Indeed, Sally Field had the right idea. The Oscar voters did “really, really like” her. And her award for Best Actress likely brought in more scripts and more jobs for her.
Put your best foot forward, per se, when greeting visitors.
The first step to closing the sale often has to do with being liked by prospective customers. After all, you are your own best marketing tool. If your business relies heavily upon referrals and upon meeting potential clients, it’s downright crucial that you ‘hit it off’ with your latest prospect.
Some folks are naturals at striking up conversations with strangers. Others may be shy or simply devoid of crucial social skills. These deficits can be a big drawback in attracting new clients. And they can even drive away clients who might otherwise have patronized your business if you make some basic mistakes.
Hone Your Conversational Skills
Yes, it can be tough to walk into a roomful of strangers and just begin introducing yourself. You may feel like you’re being pushy. You just may have the feeling that you’re like the Emperor-with-No-Clothes-On; it’s awkward, but you’ll put on a brave face. In any event, your nerves are unlikely to be visible.
Whatever is holding you back, remember the icebreakers you can use to kick start a conversation:
- Where did you find that beautiful scarf?
- Can you believe that storm out there?
- I had no idea there would be so many folks at this event. Do you know anyone else here?
- Hi. My name is _____. Are you as lost as I am here?
- Do you know the host here? I was hoping to get introduced.
There are a million other possible opening lines. Use the ones that are most successful and feel the most comfortable for you.
Ask Open-Ended Questions
Did you notice that every one of those introductory comments included a question? The best ones require more than a ‘yes’ or ‘no’ reply. Whenever possible get the other person talking right away. Ideally you want to be listening. Having great listening skills is the key to great conversation.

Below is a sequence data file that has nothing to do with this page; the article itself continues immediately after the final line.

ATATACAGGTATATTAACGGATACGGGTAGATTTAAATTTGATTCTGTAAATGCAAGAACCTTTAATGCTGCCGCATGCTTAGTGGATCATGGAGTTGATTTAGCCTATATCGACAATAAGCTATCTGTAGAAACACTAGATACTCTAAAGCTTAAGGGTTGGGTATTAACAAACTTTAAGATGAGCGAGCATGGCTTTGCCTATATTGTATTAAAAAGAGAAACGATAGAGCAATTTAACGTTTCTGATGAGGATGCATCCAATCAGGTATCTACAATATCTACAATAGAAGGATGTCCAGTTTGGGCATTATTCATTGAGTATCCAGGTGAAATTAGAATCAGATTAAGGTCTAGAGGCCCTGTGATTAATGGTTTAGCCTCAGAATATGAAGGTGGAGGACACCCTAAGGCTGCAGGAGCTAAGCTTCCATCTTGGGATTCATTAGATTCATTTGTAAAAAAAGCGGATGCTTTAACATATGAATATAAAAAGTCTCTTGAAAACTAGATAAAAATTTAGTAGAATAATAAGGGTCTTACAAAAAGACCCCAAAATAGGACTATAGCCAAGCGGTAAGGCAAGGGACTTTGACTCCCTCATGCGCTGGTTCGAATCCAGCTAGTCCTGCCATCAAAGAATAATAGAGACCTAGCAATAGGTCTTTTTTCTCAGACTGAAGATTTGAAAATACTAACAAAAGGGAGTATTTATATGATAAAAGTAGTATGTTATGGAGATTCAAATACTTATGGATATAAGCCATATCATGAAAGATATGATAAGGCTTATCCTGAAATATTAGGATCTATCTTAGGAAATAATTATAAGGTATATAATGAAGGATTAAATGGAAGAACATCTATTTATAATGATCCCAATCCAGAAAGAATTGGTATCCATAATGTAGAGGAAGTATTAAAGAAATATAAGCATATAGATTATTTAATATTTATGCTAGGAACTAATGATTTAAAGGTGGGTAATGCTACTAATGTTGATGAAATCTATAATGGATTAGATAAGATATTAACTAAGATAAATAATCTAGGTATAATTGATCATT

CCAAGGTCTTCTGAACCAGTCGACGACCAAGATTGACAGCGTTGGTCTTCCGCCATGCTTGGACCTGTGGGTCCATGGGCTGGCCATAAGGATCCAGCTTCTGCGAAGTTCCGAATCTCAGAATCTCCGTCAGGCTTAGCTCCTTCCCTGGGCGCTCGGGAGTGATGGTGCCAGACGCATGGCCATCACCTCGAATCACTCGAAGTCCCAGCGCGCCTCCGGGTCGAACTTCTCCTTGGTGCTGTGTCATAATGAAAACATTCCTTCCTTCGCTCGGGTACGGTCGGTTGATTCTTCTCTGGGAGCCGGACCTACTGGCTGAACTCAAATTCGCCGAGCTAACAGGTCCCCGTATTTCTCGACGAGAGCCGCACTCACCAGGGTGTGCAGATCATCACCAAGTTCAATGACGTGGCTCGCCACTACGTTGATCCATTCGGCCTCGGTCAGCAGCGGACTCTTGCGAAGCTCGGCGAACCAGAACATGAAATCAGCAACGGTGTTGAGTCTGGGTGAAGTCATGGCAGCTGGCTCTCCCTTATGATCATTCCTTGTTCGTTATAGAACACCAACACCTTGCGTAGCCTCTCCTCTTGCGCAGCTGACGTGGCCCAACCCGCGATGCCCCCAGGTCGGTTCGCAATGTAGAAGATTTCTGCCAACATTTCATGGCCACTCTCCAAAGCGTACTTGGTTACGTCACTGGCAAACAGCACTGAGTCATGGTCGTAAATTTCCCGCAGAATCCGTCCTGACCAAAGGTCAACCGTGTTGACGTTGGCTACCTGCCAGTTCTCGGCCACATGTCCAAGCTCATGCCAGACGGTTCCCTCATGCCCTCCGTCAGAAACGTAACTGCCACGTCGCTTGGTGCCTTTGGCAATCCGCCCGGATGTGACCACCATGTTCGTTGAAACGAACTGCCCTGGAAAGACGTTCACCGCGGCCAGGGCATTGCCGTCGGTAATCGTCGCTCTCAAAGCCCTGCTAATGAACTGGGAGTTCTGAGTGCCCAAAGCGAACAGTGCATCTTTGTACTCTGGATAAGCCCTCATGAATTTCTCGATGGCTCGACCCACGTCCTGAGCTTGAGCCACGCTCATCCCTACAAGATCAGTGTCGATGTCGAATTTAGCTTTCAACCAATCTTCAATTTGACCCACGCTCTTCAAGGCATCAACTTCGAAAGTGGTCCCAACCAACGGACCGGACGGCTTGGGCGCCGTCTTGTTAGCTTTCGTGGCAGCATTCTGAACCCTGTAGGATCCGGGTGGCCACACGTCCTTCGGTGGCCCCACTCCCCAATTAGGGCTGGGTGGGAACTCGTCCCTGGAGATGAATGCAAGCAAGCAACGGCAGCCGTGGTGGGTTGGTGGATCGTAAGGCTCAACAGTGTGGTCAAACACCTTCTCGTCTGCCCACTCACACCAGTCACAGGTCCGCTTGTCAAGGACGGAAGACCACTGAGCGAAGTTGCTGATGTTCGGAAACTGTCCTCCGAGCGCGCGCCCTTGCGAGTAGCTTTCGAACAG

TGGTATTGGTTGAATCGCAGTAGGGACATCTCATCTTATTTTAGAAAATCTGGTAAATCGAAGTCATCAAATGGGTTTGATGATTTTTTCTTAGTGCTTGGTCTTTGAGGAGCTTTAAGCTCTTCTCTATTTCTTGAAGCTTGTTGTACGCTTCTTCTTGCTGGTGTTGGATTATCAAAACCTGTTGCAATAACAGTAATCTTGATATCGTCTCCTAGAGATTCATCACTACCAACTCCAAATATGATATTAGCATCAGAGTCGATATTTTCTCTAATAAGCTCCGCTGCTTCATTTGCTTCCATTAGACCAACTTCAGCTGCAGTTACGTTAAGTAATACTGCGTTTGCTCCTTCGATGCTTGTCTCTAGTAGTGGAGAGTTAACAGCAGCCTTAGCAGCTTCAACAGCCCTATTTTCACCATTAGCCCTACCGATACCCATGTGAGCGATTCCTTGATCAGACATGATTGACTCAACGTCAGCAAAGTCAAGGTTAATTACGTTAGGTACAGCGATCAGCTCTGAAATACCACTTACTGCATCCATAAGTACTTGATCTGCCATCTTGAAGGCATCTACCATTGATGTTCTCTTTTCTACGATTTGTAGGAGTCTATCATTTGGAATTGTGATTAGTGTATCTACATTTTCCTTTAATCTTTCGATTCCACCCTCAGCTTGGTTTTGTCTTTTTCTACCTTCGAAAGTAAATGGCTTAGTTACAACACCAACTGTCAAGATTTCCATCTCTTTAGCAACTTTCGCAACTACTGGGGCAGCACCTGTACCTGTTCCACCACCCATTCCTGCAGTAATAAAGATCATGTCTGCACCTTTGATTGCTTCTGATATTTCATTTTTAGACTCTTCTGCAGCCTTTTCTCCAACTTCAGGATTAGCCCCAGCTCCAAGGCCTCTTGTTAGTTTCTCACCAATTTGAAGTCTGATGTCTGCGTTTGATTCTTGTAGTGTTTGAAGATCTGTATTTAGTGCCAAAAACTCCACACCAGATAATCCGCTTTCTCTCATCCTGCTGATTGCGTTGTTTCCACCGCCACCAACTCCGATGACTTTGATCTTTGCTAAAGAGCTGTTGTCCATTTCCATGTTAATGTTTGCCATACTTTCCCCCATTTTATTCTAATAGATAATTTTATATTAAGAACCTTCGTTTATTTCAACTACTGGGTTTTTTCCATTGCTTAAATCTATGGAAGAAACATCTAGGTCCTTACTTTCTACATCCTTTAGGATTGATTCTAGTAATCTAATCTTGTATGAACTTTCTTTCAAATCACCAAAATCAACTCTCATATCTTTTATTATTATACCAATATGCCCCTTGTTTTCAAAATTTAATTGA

The fastest way to get me running in the other direction at a networking event is when I see someone who is a terrible listener headed towards me. (Fortunately, they are few and far inbetween.)
This non-listener is easily marked by coming up to you and making an introduction. At first glance s/he appears to be a good conversationalist – so at ease and comfortable chatting you up. Then you notice you’ve just been dumped upon with a bunch of information about their business, and s/he didn’t ask a single thing about you. No “How was your day?” Or, “Tell me about your specialty?”
Frequently they’ve met you before. But because they are always talking at you instead of conversing with you, they don’t remember you. Now you begin to get a sinking feeling and a sense of being pissed off. Your inner voice begins to pipe up, “Hey! Why didn’t you say something about your own business? Oh, yeah. I couldn’t get a word in edgewise.”
This is no way to start a networking event!
Make Friends with Introducers
One of the fastest ways to gain comfort in a roomful of strangers is to become a pseudo-host yourself. With any luck, as you begin listening to what your new friend is saying a third person will walk up to both of you looking very interested in what is being said.
A key point here is not to use closed-off body language. Spending any time whispering to another, leaning in too close or turning your back to the crowd (as if to say, “Sorry, this is private”) will cause you to lose potential prospects.